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Two scholarships awarded for psychological research

Two University of Auckland psychologists, Karis Knight and Tycho Vandenburg, are this year’s recipients of two research awards from the New Zealand Psychological Society (NZPsS).

Karis Knight has been awarded the Karahipi Tumuaki President’s Scholarship which recognises Māori-centred research of value to the Māori community.
Karis is enrolled in a Doctor of Clinical Psychology degree (DClinPsy) at the University of Auckland. Her iwi and hapu affiliations are iwi: Ngāti Porou; Hapu: Te Whānau-a-Ruataupare.

She has delved into the exciting and under-researched area of Māori emotions; particularly whakamā (shame, embarrassment) and how Māori understand and experience whakamā as a mātauranga Māori (Māori knowledge) construct of psychological distress.

Māori concepts of emotions and their presentation is a growing area in kaupapa Māori research, particularly as a way of addressing the effects of intergenerational and historic trauma on mental health. Positioned within a kaupapa Māori framework, the research also seeks to utilise Māori ways of knowing how to deconstruct Western assumptions of what it means to experience whakamā and its consequences.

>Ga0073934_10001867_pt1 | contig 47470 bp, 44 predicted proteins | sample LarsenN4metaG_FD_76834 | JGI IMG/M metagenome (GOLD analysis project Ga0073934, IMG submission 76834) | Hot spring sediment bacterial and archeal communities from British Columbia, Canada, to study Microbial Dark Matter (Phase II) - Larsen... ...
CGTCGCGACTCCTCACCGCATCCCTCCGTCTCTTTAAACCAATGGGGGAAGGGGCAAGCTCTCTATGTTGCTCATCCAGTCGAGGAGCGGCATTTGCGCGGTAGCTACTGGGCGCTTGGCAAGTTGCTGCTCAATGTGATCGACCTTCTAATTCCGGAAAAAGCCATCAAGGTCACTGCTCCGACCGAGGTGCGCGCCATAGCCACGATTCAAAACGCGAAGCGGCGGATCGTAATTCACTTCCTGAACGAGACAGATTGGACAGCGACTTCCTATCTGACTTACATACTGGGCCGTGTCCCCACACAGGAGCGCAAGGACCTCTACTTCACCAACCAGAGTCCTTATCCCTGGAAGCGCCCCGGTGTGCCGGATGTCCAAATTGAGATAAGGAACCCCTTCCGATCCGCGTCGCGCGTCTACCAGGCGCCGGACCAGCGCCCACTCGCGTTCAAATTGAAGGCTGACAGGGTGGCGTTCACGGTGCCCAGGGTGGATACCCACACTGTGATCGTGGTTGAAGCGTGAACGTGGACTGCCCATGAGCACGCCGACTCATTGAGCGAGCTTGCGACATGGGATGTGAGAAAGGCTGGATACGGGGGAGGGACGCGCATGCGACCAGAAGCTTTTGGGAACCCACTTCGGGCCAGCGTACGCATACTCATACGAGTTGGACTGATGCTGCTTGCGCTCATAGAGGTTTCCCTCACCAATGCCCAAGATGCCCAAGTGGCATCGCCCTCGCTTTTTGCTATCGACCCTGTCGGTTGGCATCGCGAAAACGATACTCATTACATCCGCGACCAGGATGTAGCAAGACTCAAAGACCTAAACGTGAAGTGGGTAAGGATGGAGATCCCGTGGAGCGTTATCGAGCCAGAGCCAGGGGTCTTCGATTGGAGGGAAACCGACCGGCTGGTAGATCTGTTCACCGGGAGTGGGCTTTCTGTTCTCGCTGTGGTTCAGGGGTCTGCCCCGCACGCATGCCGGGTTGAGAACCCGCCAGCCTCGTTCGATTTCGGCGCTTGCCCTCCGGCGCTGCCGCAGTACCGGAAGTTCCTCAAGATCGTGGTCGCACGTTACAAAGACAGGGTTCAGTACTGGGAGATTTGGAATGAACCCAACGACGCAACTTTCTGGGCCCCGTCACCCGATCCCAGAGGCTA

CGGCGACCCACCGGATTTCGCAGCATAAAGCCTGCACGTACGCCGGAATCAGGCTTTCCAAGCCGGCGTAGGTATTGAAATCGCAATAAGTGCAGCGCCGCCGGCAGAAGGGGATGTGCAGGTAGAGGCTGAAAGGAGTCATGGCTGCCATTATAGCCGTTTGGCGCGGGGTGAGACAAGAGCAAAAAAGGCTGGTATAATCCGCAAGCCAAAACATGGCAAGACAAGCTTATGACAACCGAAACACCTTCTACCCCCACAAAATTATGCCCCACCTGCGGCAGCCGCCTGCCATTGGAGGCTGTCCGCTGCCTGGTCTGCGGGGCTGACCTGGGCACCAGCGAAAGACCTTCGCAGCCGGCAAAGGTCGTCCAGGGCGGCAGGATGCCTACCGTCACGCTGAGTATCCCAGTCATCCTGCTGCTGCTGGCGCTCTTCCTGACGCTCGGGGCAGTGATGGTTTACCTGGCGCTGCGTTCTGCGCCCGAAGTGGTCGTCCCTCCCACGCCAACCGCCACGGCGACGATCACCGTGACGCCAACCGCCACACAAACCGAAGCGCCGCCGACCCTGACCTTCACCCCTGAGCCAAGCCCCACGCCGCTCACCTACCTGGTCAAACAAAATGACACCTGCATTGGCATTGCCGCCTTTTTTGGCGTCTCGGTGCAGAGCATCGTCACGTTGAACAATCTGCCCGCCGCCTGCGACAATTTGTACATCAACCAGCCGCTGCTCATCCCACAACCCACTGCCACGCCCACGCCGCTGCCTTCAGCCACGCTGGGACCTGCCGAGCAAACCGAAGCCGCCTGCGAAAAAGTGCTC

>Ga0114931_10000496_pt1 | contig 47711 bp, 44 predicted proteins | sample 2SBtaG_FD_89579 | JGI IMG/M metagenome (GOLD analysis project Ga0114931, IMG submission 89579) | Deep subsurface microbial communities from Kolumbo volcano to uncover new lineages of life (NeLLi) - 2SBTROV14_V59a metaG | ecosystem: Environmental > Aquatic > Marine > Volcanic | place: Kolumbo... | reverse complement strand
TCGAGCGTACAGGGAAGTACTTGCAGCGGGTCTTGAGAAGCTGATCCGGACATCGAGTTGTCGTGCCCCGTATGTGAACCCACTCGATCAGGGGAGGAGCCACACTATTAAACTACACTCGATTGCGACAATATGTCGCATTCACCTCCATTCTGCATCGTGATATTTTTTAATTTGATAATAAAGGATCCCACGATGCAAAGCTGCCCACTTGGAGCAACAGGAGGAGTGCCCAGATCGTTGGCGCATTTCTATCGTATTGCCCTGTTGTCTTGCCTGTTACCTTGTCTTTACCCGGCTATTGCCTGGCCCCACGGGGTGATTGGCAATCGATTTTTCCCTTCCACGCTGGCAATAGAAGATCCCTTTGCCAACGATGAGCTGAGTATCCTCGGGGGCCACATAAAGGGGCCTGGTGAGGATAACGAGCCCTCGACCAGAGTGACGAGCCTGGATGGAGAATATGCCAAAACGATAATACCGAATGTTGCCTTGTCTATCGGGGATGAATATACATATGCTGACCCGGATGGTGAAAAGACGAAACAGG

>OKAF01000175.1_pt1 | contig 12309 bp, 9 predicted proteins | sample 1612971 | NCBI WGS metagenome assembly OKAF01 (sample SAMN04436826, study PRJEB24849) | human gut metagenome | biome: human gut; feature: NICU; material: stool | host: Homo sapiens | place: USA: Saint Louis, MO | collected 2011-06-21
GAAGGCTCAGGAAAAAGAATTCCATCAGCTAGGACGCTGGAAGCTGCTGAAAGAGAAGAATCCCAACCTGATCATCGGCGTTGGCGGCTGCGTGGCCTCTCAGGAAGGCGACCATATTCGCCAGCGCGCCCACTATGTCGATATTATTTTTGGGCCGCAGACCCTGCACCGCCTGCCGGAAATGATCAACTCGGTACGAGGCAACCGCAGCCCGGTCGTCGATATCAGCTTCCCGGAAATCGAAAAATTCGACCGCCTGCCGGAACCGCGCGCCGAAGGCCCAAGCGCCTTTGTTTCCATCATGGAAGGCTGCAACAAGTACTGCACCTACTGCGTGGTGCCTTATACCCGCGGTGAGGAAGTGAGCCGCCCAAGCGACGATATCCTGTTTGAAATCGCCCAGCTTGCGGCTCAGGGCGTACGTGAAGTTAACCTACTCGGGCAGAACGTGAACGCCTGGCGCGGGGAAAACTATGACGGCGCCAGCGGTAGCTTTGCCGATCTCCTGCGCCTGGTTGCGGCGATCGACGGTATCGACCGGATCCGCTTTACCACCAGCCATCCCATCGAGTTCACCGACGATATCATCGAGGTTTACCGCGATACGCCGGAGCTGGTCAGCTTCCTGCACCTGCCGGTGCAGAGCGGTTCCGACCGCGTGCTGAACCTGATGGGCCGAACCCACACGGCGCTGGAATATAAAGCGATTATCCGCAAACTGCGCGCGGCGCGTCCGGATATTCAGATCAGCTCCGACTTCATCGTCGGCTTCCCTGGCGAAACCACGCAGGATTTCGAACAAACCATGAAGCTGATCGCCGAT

Her method includes in-depth interviews with Māori mental health professionals and Māori consumers. Karis hopes to provide new knowledge for community services and clinicians about how to support and whakamana (enhancing dignity).

Meanwhile, Tycho Vandenburg has been awarded the Society’s Postgraduate Student Social Justice Research Scholarship. Tycho is a PhD candidate at the School of Psychology, University of Auckland. He is writing a thesis on “Transgender and gender diverse youth and early adult homelessness in Aotearoa”.



The Awards Committee noted in relation to Tycho’s research:

“Transgender and gender diverse communities are particularly vulnerable to social discrimination and other forms of injustice. This topic is important and topical with originality in the focus on youth and homelessness.

“It has the potential to give voice to some very difficult issues through the participatory action research method and empowerment approach. Theories drawn upon for the study were strong and included translation of those theories into guides for methods or analysis. Tycho has considered some of the ethical processes when working with transgender and gender diverse youth and early adults.

“With an exceptional academic and leadership record Tycho appears very capable of independent research at doctoral level and a worthy recipient of the Social Justice Research Scholarship.”


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